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NEW YORK — U.S. Open-bound players weren’t about to wait for today’s opening day festivities in Queens, an unlikely enough spot for a fashion show, to show off their on-court apparel.
This story first appeared in the August 26, 2002 issue of WWD. Subscribe Today.
Serena Williams, Jennifer Capriati, Kim Clijsters, Mary Pierce and Alexandra Stevenson were among the young guns strutting their new tennis attire and chatting up fans here Friday on behalf of their favorite brands. Dressed in low-riding lace jeans with a bejeweled thong and pink Puma top, the fair-haired Williams packed them in at Puma’s SoHo store and even decked out her dog in a black Puma T-shirt. Serious about her style, she showed off the body-hugging black zip-front catsuit, pink square-neck dress, miniskirt and top she plans to wear during the Open, which gets under way today in Flushing Meadows.
But Williams was quick to correct the crowd about the color: “Actually, it’s strawberry ice, not pink.”
Brimming with fashionable, brassy players known for their zingers on and off the court, the Women’s Tennis Association has built an army of admirers. Given that, female players are continually fine-tuning what they wear.
“I don’t think you can play well or do well unless you look good,” Williams said. She and her sister Venus, a Reebok-sponsored athlete, have put their fashion design classes on hold for the time being, but both plan to pursue it once their tennis schedules ease up.
As for any sibling rivalry in the style department, Serena Williams said it doesn’t exist. “We don’t have any rivalries,” she said, adding softly with a smile, “I think I look better.”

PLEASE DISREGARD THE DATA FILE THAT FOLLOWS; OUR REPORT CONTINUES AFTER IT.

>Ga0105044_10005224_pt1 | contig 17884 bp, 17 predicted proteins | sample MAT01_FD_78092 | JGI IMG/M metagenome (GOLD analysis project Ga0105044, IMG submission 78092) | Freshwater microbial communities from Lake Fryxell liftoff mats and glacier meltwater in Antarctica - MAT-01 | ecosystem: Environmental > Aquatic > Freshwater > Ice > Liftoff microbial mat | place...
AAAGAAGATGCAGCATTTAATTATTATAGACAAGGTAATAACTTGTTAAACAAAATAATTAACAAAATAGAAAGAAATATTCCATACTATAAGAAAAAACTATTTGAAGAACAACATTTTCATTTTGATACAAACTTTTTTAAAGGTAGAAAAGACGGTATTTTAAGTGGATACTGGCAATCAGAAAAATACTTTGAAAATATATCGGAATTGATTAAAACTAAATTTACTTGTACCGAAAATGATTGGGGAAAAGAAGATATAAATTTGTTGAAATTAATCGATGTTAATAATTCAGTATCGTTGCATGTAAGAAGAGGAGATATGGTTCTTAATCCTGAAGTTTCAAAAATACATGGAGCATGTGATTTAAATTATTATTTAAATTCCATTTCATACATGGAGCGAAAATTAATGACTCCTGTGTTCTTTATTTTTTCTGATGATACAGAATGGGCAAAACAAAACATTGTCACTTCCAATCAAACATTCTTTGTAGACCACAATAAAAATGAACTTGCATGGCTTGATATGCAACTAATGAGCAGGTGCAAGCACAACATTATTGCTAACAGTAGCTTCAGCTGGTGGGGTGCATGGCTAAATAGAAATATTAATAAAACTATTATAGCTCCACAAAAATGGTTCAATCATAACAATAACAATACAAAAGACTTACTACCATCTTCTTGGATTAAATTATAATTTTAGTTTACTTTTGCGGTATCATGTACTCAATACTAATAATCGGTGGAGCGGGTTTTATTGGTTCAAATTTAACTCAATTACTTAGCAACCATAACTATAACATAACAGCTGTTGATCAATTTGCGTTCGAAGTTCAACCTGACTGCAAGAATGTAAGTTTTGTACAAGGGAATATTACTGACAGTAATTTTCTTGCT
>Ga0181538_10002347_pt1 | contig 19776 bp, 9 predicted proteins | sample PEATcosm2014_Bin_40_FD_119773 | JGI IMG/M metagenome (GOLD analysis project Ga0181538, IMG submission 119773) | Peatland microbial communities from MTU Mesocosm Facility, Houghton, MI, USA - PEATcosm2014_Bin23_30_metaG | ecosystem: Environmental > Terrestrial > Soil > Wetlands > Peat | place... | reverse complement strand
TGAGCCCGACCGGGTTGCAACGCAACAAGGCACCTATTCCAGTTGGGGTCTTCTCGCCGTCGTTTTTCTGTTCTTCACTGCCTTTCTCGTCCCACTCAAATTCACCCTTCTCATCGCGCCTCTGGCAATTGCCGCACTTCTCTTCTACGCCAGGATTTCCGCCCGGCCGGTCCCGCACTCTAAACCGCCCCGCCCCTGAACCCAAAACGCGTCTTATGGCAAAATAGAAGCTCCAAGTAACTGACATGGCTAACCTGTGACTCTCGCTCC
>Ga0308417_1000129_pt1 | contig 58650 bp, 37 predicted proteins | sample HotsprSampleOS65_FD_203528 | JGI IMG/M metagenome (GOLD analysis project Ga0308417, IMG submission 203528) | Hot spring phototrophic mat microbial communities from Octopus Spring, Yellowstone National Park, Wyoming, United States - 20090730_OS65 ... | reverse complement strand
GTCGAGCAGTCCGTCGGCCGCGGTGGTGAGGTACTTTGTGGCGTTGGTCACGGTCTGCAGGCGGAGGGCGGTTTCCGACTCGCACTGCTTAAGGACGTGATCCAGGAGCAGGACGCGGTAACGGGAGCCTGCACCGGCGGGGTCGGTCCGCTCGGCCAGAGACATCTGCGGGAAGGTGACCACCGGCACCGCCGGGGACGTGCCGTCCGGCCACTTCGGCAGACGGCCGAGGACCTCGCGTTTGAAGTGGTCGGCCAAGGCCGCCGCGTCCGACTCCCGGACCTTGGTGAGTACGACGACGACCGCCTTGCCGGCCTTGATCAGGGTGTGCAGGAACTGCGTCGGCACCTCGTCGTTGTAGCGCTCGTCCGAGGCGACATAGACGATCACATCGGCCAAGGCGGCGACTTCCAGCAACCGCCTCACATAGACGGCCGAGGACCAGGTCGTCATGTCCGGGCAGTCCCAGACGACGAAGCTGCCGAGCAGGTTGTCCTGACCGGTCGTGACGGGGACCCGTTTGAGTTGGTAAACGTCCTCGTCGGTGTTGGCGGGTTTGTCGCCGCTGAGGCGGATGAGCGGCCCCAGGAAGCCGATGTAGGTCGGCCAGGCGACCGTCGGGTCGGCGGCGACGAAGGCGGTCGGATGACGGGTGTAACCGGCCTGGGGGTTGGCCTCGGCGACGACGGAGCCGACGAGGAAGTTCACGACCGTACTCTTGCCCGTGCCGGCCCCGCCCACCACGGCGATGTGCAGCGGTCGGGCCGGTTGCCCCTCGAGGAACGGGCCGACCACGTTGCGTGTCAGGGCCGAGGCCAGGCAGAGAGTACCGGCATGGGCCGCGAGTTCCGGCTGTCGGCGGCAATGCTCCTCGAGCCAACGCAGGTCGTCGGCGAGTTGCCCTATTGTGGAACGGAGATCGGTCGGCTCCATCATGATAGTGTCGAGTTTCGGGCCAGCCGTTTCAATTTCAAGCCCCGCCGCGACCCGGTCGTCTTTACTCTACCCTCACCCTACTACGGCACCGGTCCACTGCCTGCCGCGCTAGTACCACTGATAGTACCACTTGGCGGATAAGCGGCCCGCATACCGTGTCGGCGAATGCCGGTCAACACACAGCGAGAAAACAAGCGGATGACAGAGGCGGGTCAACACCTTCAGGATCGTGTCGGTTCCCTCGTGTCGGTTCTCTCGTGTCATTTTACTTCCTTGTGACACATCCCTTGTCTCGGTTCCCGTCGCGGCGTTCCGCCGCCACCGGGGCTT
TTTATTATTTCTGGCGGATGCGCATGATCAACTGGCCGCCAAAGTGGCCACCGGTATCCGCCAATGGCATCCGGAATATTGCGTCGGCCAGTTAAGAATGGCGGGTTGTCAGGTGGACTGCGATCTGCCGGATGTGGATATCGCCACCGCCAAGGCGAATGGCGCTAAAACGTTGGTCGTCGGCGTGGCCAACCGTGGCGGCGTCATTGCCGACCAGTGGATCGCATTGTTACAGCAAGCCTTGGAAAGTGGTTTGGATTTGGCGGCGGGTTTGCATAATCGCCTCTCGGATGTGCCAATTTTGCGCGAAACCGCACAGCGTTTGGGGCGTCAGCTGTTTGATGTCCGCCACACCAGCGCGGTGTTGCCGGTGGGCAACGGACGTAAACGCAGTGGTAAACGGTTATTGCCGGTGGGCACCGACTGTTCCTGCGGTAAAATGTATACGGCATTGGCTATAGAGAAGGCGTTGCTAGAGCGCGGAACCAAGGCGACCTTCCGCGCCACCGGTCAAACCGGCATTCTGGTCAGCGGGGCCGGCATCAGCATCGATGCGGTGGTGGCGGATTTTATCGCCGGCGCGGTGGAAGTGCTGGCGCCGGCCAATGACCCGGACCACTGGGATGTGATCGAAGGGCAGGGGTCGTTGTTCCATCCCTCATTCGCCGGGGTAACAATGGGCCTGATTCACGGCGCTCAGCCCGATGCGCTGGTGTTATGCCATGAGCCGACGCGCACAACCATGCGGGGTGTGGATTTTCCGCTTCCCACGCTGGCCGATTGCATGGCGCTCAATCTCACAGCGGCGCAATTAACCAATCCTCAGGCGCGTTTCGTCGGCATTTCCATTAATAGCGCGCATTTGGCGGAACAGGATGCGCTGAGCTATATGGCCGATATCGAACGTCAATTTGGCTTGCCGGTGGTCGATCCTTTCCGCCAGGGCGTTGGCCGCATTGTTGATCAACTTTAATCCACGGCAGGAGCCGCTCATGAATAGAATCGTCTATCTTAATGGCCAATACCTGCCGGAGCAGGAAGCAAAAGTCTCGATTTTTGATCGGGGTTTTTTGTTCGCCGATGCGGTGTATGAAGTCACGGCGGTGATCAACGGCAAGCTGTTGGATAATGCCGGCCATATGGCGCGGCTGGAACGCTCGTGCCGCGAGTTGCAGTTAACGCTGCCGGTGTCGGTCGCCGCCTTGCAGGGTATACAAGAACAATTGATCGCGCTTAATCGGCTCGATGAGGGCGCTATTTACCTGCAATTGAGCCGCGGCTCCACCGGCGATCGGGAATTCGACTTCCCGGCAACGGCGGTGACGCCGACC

Venus Williams offered spectators at last week’s Pilot Pen Championship in New Haven a sneak peak at her Open outfits. As the anniversary of Sept. 11 approaches, the defending U.S. Open champion aims “to make a statement as an American” with her red, white and blue tank top, skirt and tennis dress, said Dianne Hayes, global tennis sports marketing director for Reebok.
“More companies are realizing the U.S. Open is a very significant opportunity to introduce a new collection. Our competitors see they can generate a lot of awareness for their brands through new products,” Hayes said.
Adidas used the Pilot Pen to show off the three-stripe separates Martina Hingis will wear.
Capriati and Clijsters pulled up director’s chairs to talk tennis with shoppers at The Sports Authority’s 53rd Street store. Both sported red, white and blue Fila outfits. The same looks were not so subtly placed on the racks near them. Fila is the Open’s official sponsor.
During a half-hour question and answer period, Capriati said shopping is something she likes to do in her downtime.
Nike put a dozen pros including Pete Sampras, Andre Agassi and Lleyton Hewitt on the catwalk at its 57th Street Niketown store. Lindsay Davenport and Daniela Hantuchova missed modeling due to their Pilot Pen showdown Friday. But Stevenson and Mary Pierce hit the runway. Stevenson planned to wear the brand’s new Sphere label which incorporates three-dimensional moisture management fabrics. After dancing her way down the runway, she said, “Tennis is an entertainment industry. We play and people buy tickets to watch us. Without the fans, we wouldn’t have a job. I think fans like watching cute girls in cute outfits.”
Asked if there is too much of an emphasis on female players’ appearance, Hewitt said the attention has helped to increase interest in the women’s game but may deter fans from focusing on their athletic abilities.
Agassi said he thinks the media’s coverage of women’s hemlines as well as their baselines is “a good thing,” as long as it is part of the competition and does not displace the sport.
“I’ve seen the women playing, and they look pretty darn competitive,” he said.